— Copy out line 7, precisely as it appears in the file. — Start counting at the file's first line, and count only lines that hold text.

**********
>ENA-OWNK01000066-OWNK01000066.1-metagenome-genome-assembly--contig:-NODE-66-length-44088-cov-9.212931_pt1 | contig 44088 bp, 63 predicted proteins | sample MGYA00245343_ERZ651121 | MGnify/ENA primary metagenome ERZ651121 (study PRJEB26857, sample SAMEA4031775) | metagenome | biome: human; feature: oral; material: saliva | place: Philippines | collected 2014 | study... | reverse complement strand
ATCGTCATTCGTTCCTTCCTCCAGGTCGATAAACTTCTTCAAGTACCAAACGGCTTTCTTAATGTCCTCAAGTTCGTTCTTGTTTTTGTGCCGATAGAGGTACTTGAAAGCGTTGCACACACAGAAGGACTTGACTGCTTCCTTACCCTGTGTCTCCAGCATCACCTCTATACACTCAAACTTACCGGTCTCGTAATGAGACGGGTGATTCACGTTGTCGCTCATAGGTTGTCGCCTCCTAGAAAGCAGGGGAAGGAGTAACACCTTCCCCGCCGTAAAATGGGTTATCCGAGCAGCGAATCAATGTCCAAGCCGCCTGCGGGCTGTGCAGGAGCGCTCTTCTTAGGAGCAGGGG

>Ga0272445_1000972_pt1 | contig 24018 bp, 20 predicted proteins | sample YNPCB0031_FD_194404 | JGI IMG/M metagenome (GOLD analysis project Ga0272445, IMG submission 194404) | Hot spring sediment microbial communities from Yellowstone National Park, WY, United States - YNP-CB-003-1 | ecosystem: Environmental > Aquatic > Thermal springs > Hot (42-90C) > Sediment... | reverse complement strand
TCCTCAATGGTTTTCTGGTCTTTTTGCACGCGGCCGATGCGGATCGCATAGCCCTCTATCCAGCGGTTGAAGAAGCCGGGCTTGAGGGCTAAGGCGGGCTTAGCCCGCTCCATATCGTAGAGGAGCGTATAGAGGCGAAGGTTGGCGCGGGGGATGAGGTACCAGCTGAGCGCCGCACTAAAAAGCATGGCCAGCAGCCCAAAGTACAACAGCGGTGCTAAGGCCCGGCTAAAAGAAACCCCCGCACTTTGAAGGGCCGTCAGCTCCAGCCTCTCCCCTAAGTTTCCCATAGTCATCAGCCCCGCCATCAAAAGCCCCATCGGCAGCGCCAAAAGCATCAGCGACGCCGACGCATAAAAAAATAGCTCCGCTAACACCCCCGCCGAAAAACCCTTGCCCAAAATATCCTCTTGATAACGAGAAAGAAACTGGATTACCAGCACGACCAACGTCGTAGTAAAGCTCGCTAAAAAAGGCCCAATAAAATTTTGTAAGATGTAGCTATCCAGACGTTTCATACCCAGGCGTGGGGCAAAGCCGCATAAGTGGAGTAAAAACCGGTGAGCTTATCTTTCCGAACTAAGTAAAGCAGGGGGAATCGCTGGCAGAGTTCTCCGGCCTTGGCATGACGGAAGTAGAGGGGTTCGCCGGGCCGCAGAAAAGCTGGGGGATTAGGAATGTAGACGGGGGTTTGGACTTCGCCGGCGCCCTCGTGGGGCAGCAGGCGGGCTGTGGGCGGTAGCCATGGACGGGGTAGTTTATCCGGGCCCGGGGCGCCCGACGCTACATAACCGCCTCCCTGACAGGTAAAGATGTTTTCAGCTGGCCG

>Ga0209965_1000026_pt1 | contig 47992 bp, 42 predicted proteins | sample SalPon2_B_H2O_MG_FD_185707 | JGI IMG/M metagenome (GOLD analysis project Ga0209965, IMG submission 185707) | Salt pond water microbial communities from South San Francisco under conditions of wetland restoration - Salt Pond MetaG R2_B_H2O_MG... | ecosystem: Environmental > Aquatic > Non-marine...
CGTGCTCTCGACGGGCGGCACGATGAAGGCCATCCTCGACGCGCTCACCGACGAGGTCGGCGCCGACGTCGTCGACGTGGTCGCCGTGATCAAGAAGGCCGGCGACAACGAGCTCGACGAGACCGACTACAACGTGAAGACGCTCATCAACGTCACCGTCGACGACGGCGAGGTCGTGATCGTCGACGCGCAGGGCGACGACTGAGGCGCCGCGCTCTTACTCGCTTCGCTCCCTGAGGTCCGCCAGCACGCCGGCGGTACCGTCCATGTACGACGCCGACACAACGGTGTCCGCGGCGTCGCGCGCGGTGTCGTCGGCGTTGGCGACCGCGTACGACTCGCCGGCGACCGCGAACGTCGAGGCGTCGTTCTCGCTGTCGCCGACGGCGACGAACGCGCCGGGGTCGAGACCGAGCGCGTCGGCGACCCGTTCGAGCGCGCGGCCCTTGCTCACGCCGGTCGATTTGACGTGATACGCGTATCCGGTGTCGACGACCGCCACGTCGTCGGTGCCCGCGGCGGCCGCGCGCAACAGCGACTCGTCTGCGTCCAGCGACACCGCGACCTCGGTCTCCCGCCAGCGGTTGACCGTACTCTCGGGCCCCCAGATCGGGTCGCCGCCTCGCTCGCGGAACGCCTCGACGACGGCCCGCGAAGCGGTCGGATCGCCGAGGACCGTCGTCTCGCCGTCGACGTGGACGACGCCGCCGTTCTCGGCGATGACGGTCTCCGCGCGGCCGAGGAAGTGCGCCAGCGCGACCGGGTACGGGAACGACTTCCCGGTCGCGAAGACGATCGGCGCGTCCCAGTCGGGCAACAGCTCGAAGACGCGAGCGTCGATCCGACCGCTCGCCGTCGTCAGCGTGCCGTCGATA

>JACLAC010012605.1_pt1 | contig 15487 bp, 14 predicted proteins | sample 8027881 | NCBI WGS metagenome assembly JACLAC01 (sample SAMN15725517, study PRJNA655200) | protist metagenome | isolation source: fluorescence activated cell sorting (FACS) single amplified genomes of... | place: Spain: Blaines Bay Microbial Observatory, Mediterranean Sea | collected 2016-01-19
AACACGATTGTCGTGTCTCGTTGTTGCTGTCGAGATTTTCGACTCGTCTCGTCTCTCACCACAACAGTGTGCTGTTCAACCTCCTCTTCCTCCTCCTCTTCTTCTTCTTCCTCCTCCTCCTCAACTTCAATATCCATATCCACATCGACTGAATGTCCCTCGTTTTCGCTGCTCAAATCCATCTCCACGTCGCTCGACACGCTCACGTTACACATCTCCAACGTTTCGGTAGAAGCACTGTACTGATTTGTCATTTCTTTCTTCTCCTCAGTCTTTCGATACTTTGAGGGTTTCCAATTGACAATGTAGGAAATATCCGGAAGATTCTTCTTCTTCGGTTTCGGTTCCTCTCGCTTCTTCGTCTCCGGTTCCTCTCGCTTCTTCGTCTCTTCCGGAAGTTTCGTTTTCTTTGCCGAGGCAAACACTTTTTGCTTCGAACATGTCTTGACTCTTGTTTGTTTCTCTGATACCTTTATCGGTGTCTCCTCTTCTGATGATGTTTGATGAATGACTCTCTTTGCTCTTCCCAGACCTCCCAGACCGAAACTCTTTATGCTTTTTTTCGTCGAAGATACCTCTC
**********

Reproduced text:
>JACLAC010012605.1_pt1 | contig 15487 bp, 14 predicted proteins | sample 8027881 | NCBI WGS metagenome assembly JACLAC01 (sample SAMN15725517, study PRJNA655200) | protist metagenome | isolation source: fluorescence activated cell sorting (FACS) single amplified genomes of... | place: Spain: Blaines Bay Microbial Observatory, Mediterranean Sea | collected 2016-01-19